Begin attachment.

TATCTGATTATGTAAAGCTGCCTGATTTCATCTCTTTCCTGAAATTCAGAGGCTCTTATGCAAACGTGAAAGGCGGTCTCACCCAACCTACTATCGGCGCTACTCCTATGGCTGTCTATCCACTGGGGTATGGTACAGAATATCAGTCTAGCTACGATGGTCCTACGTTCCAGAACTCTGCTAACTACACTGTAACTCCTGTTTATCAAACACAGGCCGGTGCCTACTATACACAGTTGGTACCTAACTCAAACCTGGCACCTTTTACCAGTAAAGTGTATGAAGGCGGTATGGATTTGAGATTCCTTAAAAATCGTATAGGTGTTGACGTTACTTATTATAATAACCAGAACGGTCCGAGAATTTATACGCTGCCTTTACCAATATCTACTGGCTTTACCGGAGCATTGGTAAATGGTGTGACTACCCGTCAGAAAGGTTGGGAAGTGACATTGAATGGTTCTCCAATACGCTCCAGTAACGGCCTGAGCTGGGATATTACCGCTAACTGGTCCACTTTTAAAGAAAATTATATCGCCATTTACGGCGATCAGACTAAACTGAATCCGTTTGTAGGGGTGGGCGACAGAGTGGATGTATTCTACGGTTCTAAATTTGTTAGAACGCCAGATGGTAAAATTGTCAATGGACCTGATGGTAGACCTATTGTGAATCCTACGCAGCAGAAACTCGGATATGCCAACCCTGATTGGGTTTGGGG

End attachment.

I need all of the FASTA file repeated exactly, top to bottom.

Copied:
TATCTGATTATGTAAAGCTGCCTGATTTCATCTCTTTCCTGAAATTCAGAGGCTCTTATGCAAACGTGAAAGGCGGTCTCACCCAACCTACTATCGGCGCTACTCCTATGGCTGTCTATCCACTGGGGTATGGTACAGAATATCAGTCTAGCTACGATGGTCCTACGTTCCAGAACTCTGCTAACTACACTGTAACTCCTGTTTATCAAACACAGGCCGGTGCCTACTATACACAGTTGGTACCTAACTCAAACCTGGCACCTTTTACCAGTAAAGTGTATGAAGGCGGTATGGATTTGAGATTCCTTAAAAATCGTATAGGTGTTGACGTTACTTATTATAATAACCAGAACGGTCCGAGAATTTATACGCTGCCTTTACCAATATCTACTGGCTTTACCGGAGCATTGGTAAATGGTGTGACTACCCGTCAGAAAGGTTGGGAAGTGACATTGAATGGTTCTCCAATACGCTCCAGTAACGGCCTGAGCTGGGATATTACCGCTAACTGGTCCACTTTTAAAGAAAATTATATCGCCATTTACGGCGATCAGACTAAACTGAATCCGTTTGTAGGGGTGGGCGACAGAGTGGATGTATTCTACGGTTCTAAATTTGTTAGAACGCCAGATGGTAAAATTGTCAATGGACCTGATGGTAGACCTATTGTGAATCCTACGCAGCAGAAACTCGGATATGCCAACCCTGATTGGGTTTGGGG